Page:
Crucial midterm elections will take place next Tuesday in the United States. The Republicans could regain political control in Washington and block President Barack Obama’s projects. Bryan Caplan, economics professor at George Mason University, has some advice for the millions of voters who plan to cast ballots on election day: If you don’t understand basic economics, why not just stay home?
In his book, The Myth of the Rational Voter, Caplan says it’s wrong to think that politicians don’t listen to the people. On the contrary, politicians do listen, and that’s the problem. Voters are riddled with biases, according to Caplan. Especially when it comes to the economy.
Several polls carried out in the U.S. have revealed that half of voters don’t know the name of their senator or representative. A good portion of the population thinks that foreign aid represents 24 per cent of the federal budget.
The correct answer? One per cent.
“Many people have backward ideas about economics, having never studied the subject. And their opinions are generally the opposite of what an economics course would teach,” Caplan once told me when I interviewed him for a business magazine.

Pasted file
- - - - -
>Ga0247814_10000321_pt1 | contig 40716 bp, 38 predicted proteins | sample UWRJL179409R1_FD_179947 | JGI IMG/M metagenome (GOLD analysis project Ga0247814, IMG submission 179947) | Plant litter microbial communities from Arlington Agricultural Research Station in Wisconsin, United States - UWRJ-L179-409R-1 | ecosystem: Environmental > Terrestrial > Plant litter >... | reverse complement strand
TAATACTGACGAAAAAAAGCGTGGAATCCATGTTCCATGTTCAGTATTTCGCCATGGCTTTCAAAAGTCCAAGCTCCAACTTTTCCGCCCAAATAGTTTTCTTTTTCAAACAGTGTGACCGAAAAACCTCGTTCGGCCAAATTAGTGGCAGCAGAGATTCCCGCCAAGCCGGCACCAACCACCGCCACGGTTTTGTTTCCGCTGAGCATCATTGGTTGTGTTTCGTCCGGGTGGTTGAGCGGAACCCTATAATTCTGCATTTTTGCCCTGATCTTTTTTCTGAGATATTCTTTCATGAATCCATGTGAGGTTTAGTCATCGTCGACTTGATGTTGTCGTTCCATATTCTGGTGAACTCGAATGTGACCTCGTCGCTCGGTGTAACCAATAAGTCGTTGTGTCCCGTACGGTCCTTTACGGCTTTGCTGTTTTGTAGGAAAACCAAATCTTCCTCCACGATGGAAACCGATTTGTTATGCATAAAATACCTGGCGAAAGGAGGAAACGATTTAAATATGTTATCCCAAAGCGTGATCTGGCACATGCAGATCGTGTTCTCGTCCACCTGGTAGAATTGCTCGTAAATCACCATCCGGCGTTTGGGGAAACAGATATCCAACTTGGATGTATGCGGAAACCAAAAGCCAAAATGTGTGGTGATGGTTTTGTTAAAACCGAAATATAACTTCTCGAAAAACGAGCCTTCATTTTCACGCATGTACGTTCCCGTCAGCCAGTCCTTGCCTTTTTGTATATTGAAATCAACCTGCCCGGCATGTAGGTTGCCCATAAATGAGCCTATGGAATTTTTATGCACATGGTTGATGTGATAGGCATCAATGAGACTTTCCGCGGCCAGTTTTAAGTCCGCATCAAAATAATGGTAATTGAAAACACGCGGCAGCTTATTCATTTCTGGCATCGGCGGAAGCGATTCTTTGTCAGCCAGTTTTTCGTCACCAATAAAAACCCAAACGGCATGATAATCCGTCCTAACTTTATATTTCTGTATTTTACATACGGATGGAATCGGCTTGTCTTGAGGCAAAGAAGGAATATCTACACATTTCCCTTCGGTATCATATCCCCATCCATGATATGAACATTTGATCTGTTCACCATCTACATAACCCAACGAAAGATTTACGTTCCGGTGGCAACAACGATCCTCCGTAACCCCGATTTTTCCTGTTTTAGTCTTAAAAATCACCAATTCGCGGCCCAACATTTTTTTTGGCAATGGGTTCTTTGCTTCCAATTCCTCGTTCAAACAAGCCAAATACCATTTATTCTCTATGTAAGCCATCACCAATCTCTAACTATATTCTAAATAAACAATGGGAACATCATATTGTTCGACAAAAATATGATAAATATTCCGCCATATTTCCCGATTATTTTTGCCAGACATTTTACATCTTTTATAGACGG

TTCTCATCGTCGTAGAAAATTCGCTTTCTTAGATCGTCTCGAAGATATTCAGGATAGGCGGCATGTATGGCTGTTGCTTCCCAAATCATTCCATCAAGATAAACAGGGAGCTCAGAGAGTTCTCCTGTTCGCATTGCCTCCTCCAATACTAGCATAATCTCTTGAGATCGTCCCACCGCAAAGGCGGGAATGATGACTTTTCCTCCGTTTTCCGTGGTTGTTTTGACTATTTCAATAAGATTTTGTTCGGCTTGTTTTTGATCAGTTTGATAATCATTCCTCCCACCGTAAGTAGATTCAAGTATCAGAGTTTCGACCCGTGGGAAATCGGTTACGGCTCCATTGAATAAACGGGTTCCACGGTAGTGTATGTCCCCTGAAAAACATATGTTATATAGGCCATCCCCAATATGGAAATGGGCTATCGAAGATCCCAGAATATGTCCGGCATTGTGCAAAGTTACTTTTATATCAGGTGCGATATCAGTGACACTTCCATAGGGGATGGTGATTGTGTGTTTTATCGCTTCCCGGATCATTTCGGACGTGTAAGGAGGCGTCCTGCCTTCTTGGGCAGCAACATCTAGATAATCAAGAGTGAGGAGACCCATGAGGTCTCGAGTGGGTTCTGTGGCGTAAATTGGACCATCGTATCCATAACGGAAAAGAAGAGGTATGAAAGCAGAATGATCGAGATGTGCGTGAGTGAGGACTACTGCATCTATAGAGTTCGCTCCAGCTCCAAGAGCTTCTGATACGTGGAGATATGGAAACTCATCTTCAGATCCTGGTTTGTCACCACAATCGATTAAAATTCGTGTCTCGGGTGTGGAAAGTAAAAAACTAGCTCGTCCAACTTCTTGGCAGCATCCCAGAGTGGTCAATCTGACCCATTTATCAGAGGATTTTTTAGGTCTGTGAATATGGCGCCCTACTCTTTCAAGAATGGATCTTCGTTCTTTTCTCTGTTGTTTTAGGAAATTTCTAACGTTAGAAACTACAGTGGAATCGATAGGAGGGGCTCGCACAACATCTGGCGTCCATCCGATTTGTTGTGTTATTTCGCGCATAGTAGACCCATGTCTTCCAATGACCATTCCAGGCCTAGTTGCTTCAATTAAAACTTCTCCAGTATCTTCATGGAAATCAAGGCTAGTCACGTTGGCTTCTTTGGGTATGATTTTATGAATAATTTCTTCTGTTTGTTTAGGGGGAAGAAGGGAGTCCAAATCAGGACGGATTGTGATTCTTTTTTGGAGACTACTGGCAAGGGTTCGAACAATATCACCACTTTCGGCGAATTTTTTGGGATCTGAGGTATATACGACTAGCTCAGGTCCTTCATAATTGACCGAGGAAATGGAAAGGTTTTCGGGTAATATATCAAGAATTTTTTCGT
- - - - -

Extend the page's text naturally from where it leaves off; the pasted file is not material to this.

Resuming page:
For example, people who have not studied economics usually think protectionism is a good thing. “Instead of saying, ‘I don’t know, I never studied that,’ they state with conviction: ‘Foreigners are stealing our jobs! We have to do something, regardless of what economists say!’”
The average voter exhibits numerous biases in economic matters, according to Caplan’s research. Among other things, people tend to underestimate the advantages of market mechanisms, or the benefits of immigration and free trade. They also like to blame scapegoats for economic problems – speculators, oil companies, Wal-Mart, the Chinese…
The end result: In order to cater to voters, politicians enact laws that persecute those scapegoats, or erect protectionist barriers (taxes and tariffs) to limit free trade. Policies that, according to Caplan, impoverish the economy as a whole.
The professor, who does not shy away from controversy, is consistent with his recommendations: Encouraging people to vote is a bad idea, he says.
“Those who abstain from voting are, on average, less educated and less informed. If all of those people voted, the average voter would be even more ignorant of economic matters.” Politicians would adjust their electoral platforms to cater to those voters, proposing even worse policies. “If you think politicians currently aim for the lowest common denominator among voters, you ain’t seen nothing yet. That denominator can get even lower.”
Voting is a civic duty, they say. But for some, could the opposite be true?
David Descôteaux est chercheur associé à l’Institut économique de Montréal.